...inflammatory bullshit...

I for one think it's a good idea to know where you stand as regards the law - if you don't like it then maybe write to your MP or start a petition.

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Rich_cb [917 posts] 1 year ago
3 likes
beezus fufoon wrote:

I for one think it's a good idea to know where you stand as regards the law - if you don't like it then maybe write to your MP or start a petition.

If you're happy for a relative of yours to be left to die at the side of the road then that's fine.

I personally think anyone encouraging that sort of behaviour is a complete arsehole.

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ConcordeCX [1088 posts] 1 year ago
3 likes
nbrus wrote:

[...] Why would ae fixie without a front brake be classed as non road legal without a front brake if the stopping distances weren't impacted? Have they been improperly categorised? Should they be road legal? Unless someone does more tests, then the Police tests are all we have.

the reason why you have to have two independent braking systems is to provide back-up when one of them fails. Failure of the only braking system would be catastrophic.

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davel [2722 posts] 1 year ago
1 like
Rich_cb wrote:
beezus fufoon wrote:

I for one think it's a good idea to know where you stand as regards the law - if you don't like it then maybe write to your MP or start a petition.

If you're happy for a relative of yours to be left to die at the side of the road then that's fine. I personally think anyone encouraging that sort of behaviour is a complete arsehole.

It's an article, illustrating a point. This is how shit and one-sided the justice system is.

ps: I disagree with your "Posting inflammatory bullshit like the article above is far more likely to make things worse than better". Even if that point is correct, we're losing badly enough already. It's a hopeless mismatch. We're England, heading out in the quarters 3-0 to Germany. Let's just carry on the way we are and try not to lose 10-0, eh? Not for me.

I don't share your optimisim about driverless cars either - I hope they're the future but they'll take ages to get here.

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Rich_cb [917 posts] 1 year ago
0 likes
davel wrote:

It's an article, illustrating a point. This is how shit and one-sided the justice system is.

ps: I disagree with your "Posting inflammatory bullshit like the article above is far more likely to make things worse than better". Even if that point is correct, we're losing badly enough already. It's a hopeless mismatch. We're England, heading out in the quarters 3-0 to Germany. Let's just carry on the way we are and try not to lose 10-0, eh? Not for me.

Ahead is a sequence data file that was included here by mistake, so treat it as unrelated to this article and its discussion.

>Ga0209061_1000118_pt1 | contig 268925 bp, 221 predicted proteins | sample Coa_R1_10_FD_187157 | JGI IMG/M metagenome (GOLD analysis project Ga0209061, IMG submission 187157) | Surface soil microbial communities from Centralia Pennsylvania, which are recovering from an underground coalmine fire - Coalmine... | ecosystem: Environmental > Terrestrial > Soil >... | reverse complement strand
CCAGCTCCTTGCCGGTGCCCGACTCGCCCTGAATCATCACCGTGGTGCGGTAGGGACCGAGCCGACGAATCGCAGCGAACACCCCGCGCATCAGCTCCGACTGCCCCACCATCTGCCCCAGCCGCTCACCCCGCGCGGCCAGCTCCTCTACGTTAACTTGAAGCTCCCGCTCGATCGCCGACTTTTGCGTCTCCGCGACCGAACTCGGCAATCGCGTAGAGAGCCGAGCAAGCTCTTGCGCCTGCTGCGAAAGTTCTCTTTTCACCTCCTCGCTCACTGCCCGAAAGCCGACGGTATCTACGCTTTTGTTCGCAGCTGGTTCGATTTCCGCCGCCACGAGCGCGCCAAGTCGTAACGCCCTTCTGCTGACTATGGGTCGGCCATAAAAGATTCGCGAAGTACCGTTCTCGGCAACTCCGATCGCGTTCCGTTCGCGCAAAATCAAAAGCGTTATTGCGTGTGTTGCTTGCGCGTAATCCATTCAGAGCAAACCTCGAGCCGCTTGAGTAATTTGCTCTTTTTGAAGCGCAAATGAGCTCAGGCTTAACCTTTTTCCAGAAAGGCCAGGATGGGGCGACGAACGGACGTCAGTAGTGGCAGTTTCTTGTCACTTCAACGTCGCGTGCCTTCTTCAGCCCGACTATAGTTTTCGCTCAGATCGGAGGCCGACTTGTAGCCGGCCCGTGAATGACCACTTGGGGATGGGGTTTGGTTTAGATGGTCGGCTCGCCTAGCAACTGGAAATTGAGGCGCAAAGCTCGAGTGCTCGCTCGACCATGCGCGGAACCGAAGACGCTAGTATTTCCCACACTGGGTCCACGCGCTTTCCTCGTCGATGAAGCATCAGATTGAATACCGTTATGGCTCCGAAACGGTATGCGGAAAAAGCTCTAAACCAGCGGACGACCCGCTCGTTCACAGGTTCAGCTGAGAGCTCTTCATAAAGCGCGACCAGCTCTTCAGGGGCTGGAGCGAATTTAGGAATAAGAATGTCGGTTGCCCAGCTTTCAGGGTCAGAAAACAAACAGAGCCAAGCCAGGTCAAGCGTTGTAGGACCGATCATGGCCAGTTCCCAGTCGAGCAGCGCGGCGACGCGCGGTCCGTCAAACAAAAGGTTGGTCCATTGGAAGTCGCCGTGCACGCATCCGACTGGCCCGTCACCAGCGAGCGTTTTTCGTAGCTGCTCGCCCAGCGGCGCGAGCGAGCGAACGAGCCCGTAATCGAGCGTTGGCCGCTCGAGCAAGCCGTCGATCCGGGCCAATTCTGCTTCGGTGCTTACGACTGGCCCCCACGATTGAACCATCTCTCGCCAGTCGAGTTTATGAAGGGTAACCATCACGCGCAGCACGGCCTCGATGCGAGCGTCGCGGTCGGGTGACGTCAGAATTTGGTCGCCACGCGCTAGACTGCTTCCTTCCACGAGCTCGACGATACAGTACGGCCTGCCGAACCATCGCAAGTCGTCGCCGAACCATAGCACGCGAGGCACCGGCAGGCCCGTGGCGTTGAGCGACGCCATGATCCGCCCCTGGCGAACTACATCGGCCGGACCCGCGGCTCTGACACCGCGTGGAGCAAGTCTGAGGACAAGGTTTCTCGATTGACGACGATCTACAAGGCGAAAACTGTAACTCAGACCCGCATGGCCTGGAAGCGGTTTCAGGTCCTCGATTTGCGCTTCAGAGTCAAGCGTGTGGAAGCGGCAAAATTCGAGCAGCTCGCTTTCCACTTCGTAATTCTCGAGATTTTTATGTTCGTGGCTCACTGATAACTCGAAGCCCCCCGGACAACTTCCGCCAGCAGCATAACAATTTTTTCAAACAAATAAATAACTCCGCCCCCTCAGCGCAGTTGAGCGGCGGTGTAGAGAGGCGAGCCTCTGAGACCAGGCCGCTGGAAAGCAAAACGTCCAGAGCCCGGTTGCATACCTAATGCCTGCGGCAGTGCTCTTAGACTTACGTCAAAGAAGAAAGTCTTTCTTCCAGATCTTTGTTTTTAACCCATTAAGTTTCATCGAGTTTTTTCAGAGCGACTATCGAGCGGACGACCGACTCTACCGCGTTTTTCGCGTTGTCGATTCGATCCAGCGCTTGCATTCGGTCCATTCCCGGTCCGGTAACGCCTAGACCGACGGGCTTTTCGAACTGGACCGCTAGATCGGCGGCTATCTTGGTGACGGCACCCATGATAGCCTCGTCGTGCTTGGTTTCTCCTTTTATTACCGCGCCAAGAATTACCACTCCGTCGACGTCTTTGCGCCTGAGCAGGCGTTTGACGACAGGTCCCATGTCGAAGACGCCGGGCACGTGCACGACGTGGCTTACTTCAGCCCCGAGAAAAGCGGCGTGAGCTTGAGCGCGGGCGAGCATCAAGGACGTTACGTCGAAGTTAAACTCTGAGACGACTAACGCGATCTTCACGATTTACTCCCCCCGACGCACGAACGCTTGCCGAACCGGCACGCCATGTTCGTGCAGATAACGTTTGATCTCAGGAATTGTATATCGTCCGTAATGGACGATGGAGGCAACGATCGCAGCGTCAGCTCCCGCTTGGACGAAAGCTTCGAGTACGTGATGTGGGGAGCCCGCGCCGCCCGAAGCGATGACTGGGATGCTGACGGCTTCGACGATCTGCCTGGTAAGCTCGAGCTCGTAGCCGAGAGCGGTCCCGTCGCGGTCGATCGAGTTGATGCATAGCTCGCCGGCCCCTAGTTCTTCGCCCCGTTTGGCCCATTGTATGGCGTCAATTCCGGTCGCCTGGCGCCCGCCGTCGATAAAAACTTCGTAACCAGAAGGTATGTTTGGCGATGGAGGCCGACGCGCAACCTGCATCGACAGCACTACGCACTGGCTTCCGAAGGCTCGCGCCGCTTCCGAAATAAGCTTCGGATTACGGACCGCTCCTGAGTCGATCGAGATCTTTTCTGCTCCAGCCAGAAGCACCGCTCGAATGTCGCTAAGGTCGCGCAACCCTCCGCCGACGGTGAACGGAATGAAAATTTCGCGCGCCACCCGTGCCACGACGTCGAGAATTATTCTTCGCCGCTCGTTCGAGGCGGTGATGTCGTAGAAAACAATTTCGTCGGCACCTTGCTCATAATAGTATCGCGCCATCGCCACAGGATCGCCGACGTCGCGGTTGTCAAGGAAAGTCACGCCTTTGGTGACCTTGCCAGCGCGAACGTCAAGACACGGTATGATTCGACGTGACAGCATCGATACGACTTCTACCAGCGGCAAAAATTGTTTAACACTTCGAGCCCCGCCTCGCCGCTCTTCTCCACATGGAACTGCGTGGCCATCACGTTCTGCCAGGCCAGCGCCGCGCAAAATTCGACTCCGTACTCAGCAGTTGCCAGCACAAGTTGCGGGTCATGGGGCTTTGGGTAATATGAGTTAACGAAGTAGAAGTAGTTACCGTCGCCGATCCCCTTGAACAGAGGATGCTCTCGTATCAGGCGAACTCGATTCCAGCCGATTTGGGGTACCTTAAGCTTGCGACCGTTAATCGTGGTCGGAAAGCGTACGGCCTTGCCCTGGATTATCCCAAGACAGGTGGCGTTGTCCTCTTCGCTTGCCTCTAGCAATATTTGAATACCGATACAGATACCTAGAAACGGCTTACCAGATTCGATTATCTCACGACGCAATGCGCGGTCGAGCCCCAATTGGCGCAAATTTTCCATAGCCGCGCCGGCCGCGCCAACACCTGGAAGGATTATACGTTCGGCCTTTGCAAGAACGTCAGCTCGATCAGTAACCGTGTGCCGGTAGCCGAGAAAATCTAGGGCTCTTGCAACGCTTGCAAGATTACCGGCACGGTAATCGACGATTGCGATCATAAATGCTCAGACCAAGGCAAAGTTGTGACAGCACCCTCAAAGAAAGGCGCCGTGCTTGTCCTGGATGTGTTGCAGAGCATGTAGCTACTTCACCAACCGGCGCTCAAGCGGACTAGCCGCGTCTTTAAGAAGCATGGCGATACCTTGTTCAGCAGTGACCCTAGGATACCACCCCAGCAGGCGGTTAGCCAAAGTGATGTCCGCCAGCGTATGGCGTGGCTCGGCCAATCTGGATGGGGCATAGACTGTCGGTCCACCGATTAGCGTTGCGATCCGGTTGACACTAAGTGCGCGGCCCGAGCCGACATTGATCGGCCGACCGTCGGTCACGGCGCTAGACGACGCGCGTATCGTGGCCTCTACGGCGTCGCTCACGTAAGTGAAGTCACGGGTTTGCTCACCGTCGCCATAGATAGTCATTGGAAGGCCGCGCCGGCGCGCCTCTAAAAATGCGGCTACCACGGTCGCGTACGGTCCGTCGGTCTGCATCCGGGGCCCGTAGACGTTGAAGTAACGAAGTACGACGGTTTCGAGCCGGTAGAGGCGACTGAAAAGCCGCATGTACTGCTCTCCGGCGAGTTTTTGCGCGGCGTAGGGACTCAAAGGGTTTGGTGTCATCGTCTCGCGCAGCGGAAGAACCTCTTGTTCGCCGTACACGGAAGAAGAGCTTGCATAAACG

I don't share your optimisim about driverless cars either - I hope they're the future but they'll take ages to get here.

Just take a look at Australian cycling laws, could that happen in the UK?

Definitely.

All it takes is for the populist press to start campaigning. Articles like this would be gold dust to an anti cycling campaign.

In fact I'd be surprised if the Daily Mail don't actually pick up on it.

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nbrus [585 posts] 1 year ago
1 like
ConcordeCX wrote:
nbrus wrote:

[...] Why would ae fixie without a front brake be classed as non road legal without a front brake if the stopping distances weren't impacted? Have they been improperly categorised? Should they be road legal? Unless someone does more tests, then the Police tests are all we have.

the reason why you have to have two independent braking systems is to provide back-up when one of them fails. Failure of the only braking system would be catastrophic.

Thanks ... I should have googled that.

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beezus fufoon [972 posts] 1 year ago
1 like
Rich_cb wrote:
beezus fufoon wrote:

I for one think it's a good idea to know where you stand as regards the law - if you don't like it then maybe write to your MP or start a petition.

If you're happy for a relative of yours to be left to die at the side of the road then that's fine. I personally think anyone encouraging that sort of behaviour is a complete arsehole.

bit presumptuous - I have no relatives!

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nbrus [585 posts] 1 year ago
2 likes
BehindTheBikesheds wrote:

Clearly you don't understand what wanton and furious mean, you also don't understand or just patently ignore the FACT (admitted by the prosecution) that he ackowleged the presence of the pedestrian, gave her not one but two audible warnings, he slowed his vehicle to the again admitted circa 10mph (a veritable crawl on a bike) and the pedestrian walked back INTO him. She moved into him, he did not move into her original position/predictable/normal direction (i.e. crossing the road from left to right from the view of Alliston), these are undeniable facts.

the missing front brake as told time and again on here is irrelevant because he, even at a slow 10mph would not have had enough thinking time to even pull a brake never mind come to a stop as so brazingly misrepresented by the police due to her unexplained/unexpected change of direction back into his path when he was only a few metres away. Crash investigators note 1.5seconds plus mechanical action time (circa 0.4s) for a singular event for someone alert. That he had already reacted and braked initially is a seperate thinking process to the later reaction of the pedestrian walking back into his path.  The police/CPS and prosecution are not going to make that distinction because they have a clear agenda and the piss poor defence didn't even bother either because they were just not equipped to defend such or they also thought he was a killer lycra lout so weren't really bothered to investigate what actually happens in collisions.